Copyright 2010 WLOX. All rights reserved.

WLOX TV Editorial: Casino workers claims should not be denied

Updated: Dec 02, 2010 6:04 AM CST

We hope Kenneth Feinberg who is administering some $20 billion in BP oil claims will take a hard look at the casino workers in South Mississippi. The casino workers are a big part of our tourist industry. There are thousands of them working in the coast's 11 casinos. Many of them work as dealers or work in one of the many casino restaurants.

So when the oil spill news made national headlines and coast tourism took a big drop last summer, the paychecks of many of these workers dropped as well. A lot of casino employees depend on tips to help round out their income. If there are fewer tourists coming to the coast, it would stand to reason that the tips would decrease as well.

Claims should not be systemically denied just because someone works at a casino. If a casino employee can show their income has dropped this year, then we believe they should be considered for some payment.

This is not about greed or trying to get something for nothing. These are legitimate claims being made by thousands of Gulf Coast families that are trying to pay the mortgage and put food on the table. Everyone who has been impacted by the oil spill should be eligible to receive some compensation. To leave an entire group out of the process is just not right.

That's our opinion, we would like to hear yours. Email your thoughts, or post your comments below.

David Vincent
WLOX-TV General Manager

©2010 WLOX. All rights reserved.

Shrimper drowns off Horn Island's west end

Updated: Dec 02, 2010 4:53 PM CST

BILOXI, MS (WLOX) – A shrimp boat captain died Thursday after going overboard and getting tangled in his own nets. It happened off the west end of Horn Island.

The Department of Marine Resources said the man went overboard to cut the trawl from the wheel of the vessel, "Rising Angel" when he disappeared.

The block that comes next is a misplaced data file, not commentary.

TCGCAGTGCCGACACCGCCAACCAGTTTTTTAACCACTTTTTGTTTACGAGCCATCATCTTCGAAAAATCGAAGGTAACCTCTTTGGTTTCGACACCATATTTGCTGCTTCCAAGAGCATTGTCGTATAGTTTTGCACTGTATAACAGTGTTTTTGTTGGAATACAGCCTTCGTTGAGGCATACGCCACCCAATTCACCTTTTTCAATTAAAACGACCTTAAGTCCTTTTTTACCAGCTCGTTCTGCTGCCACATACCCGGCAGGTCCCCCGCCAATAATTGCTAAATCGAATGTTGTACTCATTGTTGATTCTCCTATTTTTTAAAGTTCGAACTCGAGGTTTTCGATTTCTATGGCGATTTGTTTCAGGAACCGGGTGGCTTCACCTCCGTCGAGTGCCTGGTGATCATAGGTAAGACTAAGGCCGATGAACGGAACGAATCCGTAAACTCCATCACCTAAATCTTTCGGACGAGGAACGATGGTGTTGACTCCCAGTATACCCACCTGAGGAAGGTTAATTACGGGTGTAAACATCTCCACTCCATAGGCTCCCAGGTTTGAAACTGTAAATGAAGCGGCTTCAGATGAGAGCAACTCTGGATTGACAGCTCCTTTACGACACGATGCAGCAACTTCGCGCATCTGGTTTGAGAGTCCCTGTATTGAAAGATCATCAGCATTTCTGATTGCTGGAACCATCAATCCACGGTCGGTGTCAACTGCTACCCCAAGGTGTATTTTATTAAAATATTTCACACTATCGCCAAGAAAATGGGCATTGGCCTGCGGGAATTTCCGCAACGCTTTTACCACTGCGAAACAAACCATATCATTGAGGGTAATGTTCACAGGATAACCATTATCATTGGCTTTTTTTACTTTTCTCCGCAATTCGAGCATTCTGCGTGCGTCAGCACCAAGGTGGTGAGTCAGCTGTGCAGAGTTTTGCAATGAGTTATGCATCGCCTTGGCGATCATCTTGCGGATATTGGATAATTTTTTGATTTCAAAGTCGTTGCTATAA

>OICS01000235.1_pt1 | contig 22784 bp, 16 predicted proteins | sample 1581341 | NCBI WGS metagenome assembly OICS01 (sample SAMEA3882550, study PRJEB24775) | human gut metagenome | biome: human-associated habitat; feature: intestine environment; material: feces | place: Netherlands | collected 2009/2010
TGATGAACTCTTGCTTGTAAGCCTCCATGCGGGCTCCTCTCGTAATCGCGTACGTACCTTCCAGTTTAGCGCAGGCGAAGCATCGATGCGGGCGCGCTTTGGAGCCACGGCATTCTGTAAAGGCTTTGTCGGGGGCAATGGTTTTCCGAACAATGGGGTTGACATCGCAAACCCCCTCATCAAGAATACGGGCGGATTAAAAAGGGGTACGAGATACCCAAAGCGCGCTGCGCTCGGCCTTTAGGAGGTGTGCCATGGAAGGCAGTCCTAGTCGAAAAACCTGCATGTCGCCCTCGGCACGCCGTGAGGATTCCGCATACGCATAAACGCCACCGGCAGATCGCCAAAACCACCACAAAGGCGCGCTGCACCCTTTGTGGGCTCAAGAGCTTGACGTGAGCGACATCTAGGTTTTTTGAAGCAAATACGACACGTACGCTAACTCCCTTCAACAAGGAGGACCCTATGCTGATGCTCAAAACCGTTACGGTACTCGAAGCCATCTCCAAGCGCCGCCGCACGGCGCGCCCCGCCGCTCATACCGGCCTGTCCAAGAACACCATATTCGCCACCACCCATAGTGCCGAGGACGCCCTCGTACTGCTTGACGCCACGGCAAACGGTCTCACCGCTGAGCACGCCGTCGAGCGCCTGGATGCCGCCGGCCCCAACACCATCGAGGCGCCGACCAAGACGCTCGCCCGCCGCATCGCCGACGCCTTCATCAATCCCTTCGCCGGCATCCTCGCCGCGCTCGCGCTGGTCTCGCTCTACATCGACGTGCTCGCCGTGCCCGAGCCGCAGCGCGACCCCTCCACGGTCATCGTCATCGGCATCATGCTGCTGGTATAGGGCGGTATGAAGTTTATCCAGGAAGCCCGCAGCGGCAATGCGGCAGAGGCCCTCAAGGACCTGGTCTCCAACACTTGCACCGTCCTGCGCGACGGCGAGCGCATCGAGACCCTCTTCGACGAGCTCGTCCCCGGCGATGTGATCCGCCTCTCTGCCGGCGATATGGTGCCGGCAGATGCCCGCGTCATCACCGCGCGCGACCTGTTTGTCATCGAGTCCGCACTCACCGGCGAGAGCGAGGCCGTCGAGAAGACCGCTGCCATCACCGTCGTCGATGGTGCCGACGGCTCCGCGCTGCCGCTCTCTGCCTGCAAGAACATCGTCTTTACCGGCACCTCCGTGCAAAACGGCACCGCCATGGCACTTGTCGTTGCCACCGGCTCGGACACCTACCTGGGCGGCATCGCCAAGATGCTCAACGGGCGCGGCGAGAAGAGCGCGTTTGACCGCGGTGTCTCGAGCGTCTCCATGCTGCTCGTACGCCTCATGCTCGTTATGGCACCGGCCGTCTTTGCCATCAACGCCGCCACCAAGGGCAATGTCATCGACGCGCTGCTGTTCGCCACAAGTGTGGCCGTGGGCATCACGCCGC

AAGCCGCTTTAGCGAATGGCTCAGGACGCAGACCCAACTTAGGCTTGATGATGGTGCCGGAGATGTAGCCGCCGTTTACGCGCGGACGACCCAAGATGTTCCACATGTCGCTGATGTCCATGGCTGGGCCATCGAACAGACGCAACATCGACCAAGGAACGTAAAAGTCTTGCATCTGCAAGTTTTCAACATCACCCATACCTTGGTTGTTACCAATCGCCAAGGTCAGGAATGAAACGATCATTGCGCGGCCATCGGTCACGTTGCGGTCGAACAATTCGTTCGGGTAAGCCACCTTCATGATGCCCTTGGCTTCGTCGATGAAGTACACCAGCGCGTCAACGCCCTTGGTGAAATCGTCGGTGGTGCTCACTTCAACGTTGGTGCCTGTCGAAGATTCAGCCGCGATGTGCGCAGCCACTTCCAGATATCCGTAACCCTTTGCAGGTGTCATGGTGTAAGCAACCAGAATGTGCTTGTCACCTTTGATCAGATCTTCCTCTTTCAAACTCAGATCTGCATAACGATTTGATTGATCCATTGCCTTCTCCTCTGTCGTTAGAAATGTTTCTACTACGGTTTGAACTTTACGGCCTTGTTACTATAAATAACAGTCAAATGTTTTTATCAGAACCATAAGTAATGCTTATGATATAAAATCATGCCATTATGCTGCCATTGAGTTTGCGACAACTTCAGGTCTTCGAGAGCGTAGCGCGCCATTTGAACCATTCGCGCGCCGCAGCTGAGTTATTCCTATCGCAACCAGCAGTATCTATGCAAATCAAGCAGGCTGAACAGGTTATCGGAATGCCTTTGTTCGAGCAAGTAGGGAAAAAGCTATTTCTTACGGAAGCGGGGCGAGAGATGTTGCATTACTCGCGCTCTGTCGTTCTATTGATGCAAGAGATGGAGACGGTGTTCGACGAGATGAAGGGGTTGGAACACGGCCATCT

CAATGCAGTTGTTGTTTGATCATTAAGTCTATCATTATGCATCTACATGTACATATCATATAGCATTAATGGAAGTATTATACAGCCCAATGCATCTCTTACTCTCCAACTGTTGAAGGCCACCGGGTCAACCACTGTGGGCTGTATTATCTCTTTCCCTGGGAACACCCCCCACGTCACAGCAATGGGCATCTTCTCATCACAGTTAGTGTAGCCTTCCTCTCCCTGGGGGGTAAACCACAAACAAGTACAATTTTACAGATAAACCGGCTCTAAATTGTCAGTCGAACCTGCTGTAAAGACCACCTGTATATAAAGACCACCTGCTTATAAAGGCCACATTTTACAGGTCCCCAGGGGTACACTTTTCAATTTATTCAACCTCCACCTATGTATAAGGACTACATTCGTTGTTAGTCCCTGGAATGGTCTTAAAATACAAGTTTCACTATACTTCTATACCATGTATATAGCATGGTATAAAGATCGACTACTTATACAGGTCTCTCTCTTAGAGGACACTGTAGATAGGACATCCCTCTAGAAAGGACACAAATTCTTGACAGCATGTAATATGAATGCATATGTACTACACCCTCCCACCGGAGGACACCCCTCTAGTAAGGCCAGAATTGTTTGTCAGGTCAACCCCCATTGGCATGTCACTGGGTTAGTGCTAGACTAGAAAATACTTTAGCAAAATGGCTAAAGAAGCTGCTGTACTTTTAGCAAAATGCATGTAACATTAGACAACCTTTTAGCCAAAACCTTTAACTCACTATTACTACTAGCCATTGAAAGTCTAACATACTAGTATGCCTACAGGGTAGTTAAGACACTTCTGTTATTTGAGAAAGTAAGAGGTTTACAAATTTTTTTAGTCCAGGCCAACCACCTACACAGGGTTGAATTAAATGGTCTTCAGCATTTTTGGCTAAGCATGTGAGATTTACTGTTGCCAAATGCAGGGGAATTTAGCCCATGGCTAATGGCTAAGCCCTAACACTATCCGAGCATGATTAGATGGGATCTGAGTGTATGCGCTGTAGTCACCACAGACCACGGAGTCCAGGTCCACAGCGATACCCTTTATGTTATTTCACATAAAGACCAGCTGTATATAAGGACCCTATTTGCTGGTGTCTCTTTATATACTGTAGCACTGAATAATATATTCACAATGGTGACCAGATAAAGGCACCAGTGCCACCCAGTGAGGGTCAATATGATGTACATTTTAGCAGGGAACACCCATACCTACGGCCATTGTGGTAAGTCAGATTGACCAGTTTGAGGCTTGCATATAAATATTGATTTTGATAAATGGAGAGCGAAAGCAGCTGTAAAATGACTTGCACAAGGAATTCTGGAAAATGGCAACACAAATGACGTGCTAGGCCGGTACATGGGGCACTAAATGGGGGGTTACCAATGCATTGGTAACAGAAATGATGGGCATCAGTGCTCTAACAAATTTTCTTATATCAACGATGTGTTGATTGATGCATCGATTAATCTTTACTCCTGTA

The Coast Guard, DMR's Marine Patrol and the Jackson County dive team were all called in to help search for the missing man. The dive team discovered his body tangled in the net. He was brought back to shore and taken to the Jackson County coroner.

Copyright 2010 WLOX. All rights reserved.

Monday, November 29, 2010


Although attention seems to have slowly drifted away from the BP oil spill and its effect on the Gulf Coast, musician Dr. John (also known as Mac Rebennack Jr.) is spearheading a coalition of artists hoping to redirect Washington's interest back to the region (89 bands, including R.E.M., Ozzy Osbourne, OK Go, My Morning Jacket and Bonnie are on board).

"Everybody thinks that everything is fine here," Rebennack told POLITICO. "I am outraged. ... This is probably the biggest disaster that's happened." Rebennack and the other artists have sent a letter to the White House outlining five key demands, including that a portion of BP's penalties to be steered toward Gulf coast recovery.

"I just pray that the president might listen to us and actually make a concerted effort towards giving us our wetlands back, our barrier islands back." But Rebennack says he's not hopeful.

"I’m not optimistic at all, I am a realist." And he thinks President Obama could stand to benefit from taking a closer look at the fallout from the Gulf oil spill.

"If he came and would actually see the amount of oil that's floating in the Gulf and not be hidden from his eyes, he'd be amazed."

The issue is particularly personal for Rebennack, who's a New Orleans native.

"We gave the world jazz, the blues came out of here," said Rebennack. "And given everything else we gave this country and the rest of the world, if they don't care about it, let the people here know so we can try to do something else."

For Rebennack, much of his frustration has to do with the influence of special interests in Washington.

"It's ridiculous the amount of pressure oil companies are putting on Washington," said Rebennack. "It's like having the criminals in charge of the crime site. ... When you have enough money you can do that, but that makes it OK? I'm upset with that."